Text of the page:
|Publication number||US5539451 A|
|Application number||US 08/364,628|
|Publication date||Jul 23, 1996|
|Filing date||Dec 27, 1994|
|Priority date||Dec 27, 1994|
|Also published as||CA2164897A1, CA2164897C, DE69515283D1, DE69515283T2, DE69521348D1, DE69521348T2, EP0720368A1, EP0720368B1, EP0930784A1, EP0930784B1|
|Publication number||08364628, 364628, US 5539451 A, US 5539451A, US-A-5539451, US5539451 A, US5539451A|
|Inventors||John T. Carey, Barbara A. Taylor|
|Original Assignee||At&T Corp.|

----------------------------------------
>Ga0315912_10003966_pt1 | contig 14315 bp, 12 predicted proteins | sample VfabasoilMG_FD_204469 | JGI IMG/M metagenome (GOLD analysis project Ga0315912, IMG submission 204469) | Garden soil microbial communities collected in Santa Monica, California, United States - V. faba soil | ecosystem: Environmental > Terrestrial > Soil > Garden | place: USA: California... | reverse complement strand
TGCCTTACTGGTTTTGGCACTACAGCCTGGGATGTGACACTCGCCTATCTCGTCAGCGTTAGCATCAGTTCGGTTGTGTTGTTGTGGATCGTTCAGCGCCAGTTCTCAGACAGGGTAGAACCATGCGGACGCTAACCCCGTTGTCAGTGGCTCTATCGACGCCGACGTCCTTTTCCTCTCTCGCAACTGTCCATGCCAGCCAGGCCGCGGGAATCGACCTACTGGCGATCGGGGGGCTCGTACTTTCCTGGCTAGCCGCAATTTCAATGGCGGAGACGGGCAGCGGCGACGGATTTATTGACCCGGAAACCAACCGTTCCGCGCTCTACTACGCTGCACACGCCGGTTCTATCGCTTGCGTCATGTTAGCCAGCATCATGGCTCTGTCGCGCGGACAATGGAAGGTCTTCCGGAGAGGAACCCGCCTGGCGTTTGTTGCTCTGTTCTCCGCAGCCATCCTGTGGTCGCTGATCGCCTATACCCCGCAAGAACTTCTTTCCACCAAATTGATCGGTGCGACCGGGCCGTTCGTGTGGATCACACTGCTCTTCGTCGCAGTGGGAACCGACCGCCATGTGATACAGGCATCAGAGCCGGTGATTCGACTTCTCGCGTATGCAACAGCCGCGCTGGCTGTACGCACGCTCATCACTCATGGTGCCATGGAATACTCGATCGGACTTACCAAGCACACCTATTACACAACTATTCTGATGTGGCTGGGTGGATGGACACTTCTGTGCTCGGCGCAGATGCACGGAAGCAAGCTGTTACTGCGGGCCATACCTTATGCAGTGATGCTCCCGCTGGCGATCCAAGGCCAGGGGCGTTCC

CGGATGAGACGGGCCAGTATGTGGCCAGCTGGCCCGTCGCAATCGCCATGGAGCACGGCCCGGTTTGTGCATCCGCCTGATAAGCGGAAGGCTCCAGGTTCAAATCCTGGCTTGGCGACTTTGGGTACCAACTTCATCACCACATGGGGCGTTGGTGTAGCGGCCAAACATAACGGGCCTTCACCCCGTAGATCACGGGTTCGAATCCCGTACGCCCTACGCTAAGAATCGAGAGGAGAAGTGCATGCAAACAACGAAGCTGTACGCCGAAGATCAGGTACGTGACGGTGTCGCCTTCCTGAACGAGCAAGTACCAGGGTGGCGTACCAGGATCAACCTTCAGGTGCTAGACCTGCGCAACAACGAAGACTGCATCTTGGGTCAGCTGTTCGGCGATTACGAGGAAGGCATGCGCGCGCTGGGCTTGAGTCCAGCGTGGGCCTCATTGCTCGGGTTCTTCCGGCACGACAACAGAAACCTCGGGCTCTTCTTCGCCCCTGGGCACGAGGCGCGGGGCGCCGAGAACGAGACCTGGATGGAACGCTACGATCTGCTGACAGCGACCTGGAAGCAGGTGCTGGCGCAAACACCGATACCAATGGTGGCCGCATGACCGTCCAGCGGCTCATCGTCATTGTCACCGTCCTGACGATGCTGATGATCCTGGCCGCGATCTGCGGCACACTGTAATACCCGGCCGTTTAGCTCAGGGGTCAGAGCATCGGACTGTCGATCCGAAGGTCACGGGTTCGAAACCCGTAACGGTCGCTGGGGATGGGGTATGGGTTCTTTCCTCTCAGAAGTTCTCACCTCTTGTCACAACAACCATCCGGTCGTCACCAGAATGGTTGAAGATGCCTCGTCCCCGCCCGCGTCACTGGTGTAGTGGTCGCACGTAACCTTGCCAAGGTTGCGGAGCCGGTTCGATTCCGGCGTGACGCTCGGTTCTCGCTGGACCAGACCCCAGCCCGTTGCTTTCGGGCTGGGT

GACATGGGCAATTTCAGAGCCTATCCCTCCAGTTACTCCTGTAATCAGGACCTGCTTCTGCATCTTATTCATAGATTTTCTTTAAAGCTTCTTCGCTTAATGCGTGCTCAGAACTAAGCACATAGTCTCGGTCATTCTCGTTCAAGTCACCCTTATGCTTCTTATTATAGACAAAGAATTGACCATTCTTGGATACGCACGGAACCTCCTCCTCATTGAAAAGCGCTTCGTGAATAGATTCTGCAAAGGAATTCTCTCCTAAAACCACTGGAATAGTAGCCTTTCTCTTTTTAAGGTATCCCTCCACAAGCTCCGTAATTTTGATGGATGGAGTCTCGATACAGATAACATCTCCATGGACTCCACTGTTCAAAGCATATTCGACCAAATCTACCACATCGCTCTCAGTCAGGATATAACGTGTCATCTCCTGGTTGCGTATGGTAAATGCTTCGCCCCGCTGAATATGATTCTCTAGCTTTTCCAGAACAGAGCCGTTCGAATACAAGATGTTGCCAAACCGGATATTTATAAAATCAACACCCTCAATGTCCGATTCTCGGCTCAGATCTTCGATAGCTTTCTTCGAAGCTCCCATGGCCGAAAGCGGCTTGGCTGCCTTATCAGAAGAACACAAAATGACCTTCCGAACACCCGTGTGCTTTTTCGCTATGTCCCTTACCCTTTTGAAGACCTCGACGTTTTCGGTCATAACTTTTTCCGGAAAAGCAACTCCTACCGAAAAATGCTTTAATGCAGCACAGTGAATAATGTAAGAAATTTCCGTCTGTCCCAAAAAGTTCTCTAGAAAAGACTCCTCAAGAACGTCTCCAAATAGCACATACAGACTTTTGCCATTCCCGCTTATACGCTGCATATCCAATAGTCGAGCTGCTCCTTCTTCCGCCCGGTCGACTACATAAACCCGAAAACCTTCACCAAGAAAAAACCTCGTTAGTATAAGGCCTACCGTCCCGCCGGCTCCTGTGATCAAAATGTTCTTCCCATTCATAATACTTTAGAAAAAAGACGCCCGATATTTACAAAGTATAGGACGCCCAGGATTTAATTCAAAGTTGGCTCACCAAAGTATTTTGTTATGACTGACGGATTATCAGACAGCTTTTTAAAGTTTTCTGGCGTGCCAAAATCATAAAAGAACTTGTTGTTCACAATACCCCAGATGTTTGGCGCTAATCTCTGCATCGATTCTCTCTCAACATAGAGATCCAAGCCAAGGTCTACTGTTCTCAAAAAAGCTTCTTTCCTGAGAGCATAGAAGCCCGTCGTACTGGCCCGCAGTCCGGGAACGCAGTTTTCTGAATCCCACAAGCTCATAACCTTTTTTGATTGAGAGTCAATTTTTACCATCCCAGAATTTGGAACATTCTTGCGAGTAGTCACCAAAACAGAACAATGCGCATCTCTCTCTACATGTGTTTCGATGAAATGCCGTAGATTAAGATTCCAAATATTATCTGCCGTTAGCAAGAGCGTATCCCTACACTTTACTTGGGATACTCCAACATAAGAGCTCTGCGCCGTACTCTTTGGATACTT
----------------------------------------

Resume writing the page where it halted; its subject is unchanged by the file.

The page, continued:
|Export Citation||BiBTeX, EndNote, RefMan|
|Patent Citations (6), Referenced by (43), Classifications (17), Legal Events (8)|
|External Links: USPTO, USPTO Assignment, Espacenet|
The present invention relates to television. More specifically, the present invention relates to interactive television as a means for providing viewing choice of at least two channels, one of which is a temporary channel, to a viewer.
Many of us, if not all of us, have experienced a scenario similar to the following scenario. First, you sit down and tune your TV to a first channel to watch a TV program. Next, the TV program begins. Suddenly, the TV program is interrupted by a second TV program, for example, a news brief. During the news brief, of course, you, the viewer, do not have the option of continuing to view the first program.